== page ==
Or course, it can be challenging to delineate the meaning of these statistics when they are fragmented into their individual elements. Advanced analytics are useful to navigate through this process. Player Efficiency Rating (“PER”) measures a player’s dominance relative to the league average, which is standardized to 15 each year. Jordan tops Lebron in this metric, even when including Jordan’s years with the Wizards. Through age 30, Jordan had a career PER of 29.8; Lebron is 30 and has a career PER of 27.7. Win Shares per 48 Minutes (“WS/48”) calculates a player's contributions to his team’s wins. Through age 30, Jordan had a WS/48 of .273. Through age 30, Lebron has a WS/48 of .240. For greater context, this differential is similar to that between Hakeem Olajuwon and Horace Grant (WS/48 of .177 and .147 respectively).
Jordan’s decisive analytical advantage over Lebron is easy to fathom after careful study of their game film. As a scorer, Jordan had an incredibly diverse range of moves and shots to complement his near flawless footwork. As such, he was able to counterattack virtually any defensive tactic that his opposition presented. Lebron, conversely, relies on his speed and athleticism to earn open shots, and he hasn’t shown much ability to weave though and around traffic. Thus, it is easier for defenses to force the ball out of his hands.
The game film and statistical record also unequivocally demonstrate that Jordan was a decidedly more accurate jump shooter than Lebron. According to the Basketball Reference Shot Finder (“Shot Finder”), Lebron is a career 37% shooter on jump shots between 15-20 feet. Unfortunately, Shot Finder only tracks back to the early 2000s. We do know, however, that 40-year old Jordan shot over 42% on jumpers between 15-20 feet in the 2002-03 NBA season. It’s fair to assume that he shot a significantly higher percentage from that distance throughout his prime.
Lebron’s relatively inadequate jump shot wouldn’t translate well to Jordan’s era. In the 80s and 90s, teams ubiquitously stacked the paint with 3 to 5 defenders to stop the best perimeter scorers. Teams could get away with this strategy partly because the game had yet to evolve stretch fours and three point specialists to help stretch the court. For instance, John Paxson, Jordan’s prime years backcourt complement, never attempted more than 1.7 threes per game. By contrast, last season Kyrie Irving attempted 5.0 threes per game, and Kevin Love attempted 5.2 threes per game. The resulting court space opens up driving lanes for Lebron that Jordan didn’t have access to. Moreover, the illegal defense rule provided the only regulation designed to deter teams from packing the paint. The rule was fairly nebulous and difficult to enforce. Consequently, teams simply ignored it. Today, perimeter players, like Lebron, are the beneficiaries of a clear-cut defensive three seconds rule. Making matters more ominous for players like Jordan, hand-checking, now illegal, permitted defenders to guide their man away from the paint. In sum, perimeter players in the Jordan era needed to rely on their jump shots more than their contemporary counterparts.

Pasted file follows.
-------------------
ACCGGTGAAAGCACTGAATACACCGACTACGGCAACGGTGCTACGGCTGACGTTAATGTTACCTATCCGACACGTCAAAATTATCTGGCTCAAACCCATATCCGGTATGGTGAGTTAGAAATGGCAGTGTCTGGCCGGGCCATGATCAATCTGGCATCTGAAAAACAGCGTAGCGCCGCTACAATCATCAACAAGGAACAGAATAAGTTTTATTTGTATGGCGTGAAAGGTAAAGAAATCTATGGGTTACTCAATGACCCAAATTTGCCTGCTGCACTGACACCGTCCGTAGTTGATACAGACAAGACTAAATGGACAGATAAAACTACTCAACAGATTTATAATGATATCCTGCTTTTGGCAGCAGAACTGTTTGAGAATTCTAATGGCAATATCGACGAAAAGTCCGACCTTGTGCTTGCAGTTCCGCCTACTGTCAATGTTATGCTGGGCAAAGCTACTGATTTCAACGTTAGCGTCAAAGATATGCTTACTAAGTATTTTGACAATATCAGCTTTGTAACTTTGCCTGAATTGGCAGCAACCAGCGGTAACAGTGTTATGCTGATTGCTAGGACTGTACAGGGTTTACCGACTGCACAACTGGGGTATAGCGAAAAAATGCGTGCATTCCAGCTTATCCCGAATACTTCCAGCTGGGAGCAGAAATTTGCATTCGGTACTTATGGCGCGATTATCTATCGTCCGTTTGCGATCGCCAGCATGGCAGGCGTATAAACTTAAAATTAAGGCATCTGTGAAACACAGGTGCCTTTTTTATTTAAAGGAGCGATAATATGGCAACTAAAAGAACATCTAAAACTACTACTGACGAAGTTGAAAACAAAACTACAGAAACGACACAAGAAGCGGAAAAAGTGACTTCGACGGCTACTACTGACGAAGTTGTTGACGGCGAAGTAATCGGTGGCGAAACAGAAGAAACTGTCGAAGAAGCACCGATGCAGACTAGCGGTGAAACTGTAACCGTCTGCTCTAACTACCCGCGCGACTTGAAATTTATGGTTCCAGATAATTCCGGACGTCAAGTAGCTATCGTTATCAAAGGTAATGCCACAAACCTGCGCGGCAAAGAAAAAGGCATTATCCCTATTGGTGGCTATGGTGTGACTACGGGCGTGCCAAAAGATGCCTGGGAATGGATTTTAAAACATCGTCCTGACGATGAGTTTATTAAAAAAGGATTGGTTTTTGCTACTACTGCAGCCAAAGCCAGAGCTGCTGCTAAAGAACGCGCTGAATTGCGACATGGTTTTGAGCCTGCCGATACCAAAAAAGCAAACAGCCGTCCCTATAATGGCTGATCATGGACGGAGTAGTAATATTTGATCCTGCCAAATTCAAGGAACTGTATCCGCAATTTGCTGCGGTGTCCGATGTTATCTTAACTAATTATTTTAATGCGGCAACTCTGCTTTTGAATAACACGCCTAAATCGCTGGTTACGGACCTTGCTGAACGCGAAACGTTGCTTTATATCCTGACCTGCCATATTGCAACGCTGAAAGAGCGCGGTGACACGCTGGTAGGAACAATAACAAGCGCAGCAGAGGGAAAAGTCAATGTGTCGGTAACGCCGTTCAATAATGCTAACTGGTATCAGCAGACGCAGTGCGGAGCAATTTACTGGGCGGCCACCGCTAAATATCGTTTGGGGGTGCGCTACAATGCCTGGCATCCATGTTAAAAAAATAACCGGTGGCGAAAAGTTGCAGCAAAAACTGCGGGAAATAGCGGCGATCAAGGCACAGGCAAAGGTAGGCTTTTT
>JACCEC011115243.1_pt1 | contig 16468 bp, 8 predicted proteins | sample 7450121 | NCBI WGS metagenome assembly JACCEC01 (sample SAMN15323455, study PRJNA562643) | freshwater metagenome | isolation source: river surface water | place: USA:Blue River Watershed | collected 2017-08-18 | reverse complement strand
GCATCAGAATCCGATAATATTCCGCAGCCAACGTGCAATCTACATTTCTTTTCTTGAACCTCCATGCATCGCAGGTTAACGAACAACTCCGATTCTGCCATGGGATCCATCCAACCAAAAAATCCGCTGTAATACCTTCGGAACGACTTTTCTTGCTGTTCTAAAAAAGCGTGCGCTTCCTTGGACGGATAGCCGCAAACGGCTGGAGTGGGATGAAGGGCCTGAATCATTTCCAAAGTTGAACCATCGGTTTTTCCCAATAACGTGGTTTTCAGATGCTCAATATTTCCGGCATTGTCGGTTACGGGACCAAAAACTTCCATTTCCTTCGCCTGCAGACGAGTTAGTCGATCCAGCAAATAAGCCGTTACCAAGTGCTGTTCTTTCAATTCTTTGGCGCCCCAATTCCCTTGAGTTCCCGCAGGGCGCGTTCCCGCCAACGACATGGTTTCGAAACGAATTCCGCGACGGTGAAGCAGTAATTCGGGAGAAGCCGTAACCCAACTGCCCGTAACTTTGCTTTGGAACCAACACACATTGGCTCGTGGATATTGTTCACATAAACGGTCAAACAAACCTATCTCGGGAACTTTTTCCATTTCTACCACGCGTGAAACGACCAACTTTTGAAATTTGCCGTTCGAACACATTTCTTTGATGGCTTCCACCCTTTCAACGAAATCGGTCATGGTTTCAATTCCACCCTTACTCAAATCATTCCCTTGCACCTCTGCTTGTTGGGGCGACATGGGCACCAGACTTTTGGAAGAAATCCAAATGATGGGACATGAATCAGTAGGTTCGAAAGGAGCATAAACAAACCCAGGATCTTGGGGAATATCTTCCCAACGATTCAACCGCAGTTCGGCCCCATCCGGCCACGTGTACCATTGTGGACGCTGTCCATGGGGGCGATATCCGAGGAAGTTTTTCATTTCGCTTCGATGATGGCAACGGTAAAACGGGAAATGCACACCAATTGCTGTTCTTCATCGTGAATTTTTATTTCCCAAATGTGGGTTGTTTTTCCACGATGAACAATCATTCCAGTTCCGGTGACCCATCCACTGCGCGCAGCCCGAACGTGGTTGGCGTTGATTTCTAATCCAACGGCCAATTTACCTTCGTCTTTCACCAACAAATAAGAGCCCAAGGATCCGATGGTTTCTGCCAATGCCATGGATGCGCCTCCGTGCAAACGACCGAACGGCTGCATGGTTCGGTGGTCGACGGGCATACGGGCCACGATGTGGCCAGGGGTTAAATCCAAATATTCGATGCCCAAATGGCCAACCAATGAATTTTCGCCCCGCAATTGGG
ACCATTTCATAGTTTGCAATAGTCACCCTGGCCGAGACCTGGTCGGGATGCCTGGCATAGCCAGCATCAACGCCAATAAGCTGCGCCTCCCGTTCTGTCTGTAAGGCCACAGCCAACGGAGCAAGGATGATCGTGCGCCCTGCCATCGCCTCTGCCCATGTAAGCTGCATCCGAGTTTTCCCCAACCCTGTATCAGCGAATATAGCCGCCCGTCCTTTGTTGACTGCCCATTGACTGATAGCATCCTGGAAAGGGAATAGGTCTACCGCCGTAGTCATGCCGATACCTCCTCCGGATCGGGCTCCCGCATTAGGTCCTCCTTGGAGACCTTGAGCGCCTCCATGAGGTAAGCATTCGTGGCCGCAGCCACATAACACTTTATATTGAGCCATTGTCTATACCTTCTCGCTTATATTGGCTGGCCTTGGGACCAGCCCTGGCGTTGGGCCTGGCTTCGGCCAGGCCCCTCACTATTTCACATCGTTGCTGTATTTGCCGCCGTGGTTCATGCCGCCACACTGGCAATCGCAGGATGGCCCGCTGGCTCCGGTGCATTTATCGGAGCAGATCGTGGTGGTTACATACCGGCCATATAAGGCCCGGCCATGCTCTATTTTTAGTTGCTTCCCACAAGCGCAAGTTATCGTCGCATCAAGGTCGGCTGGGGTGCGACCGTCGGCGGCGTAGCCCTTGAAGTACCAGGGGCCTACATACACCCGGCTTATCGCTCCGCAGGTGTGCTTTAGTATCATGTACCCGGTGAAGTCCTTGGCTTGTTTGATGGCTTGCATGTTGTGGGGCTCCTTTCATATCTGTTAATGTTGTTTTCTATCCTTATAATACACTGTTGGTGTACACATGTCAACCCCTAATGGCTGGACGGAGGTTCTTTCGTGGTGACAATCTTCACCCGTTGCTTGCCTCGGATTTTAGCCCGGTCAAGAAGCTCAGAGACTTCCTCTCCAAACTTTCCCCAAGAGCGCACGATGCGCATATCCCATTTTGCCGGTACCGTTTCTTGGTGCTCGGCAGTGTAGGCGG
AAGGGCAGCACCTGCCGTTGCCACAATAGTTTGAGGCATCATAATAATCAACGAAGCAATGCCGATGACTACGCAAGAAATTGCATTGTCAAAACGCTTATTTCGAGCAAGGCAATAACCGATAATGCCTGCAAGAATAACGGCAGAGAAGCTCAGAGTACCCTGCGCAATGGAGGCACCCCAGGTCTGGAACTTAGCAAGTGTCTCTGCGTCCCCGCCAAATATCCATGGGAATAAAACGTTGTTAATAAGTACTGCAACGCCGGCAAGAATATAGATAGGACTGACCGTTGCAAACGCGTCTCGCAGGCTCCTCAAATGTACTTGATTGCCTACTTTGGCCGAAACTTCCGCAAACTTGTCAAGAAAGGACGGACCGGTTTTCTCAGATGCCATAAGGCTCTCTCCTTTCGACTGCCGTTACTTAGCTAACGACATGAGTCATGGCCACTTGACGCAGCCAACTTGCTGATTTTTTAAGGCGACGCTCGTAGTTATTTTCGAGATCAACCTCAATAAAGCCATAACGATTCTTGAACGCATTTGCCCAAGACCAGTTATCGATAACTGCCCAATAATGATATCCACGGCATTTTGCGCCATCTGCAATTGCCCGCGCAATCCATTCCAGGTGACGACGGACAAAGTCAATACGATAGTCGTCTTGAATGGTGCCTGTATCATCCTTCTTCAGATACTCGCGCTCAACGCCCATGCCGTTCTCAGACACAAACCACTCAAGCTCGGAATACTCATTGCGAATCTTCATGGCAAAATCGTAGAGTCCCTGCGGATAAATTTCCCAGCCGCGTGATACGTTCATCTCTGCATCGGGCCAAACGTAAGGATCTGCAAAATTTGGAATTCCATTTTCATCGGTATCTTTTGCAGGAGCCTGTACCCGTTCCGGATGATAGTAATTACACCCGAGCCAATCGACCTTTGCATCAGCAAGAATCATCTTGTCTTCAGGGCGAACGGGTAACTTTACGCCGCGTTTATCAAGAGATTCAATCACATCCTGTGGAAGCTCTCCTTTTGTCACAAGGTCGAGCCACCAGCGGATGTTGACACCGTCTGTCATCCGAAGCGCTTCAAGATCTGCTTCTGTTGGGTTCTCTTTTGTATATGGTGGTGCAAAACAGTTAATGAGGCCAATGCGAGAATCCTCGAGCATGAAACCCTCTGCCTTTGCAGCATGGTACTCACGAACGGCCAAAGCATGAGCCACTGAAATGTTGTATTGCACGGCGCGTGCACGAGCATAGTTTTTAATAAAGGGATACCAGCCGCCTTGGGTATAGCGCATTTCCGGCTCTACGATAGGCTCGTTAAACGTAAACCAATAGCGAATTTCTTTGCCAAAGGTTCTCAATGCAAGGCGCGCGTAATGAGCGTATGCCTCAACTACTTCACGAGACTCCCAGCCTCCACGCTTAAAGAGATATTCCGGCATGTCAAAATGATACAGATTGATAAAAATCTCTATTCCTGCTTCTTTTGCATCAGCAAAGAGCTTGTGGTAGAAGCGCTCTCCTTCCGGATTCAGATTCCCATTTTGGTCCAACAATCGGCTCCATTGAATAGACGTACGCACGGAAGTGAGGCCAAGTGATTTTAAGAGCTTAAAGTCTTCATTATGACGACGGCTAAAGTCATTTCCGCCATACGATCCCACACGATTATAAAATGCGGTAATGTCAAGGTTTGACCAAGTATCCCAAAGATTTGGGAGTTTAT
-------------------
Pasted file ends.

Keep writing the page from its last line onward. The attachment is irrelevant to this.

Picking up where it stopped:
Jordan’s greatness over Lebron is also salient with respect to their defensive abilities. Jordan had quicker hands and more adept anticipation skills than Lebron. This is evidenced by Jordan’s greater steal percentage (percent of opponent’s possessions that end with a steal by that player). As noted, Jordan lead the league in steals three times and won a defensive player of the year award. Lebron is not likely to accomplish either feat.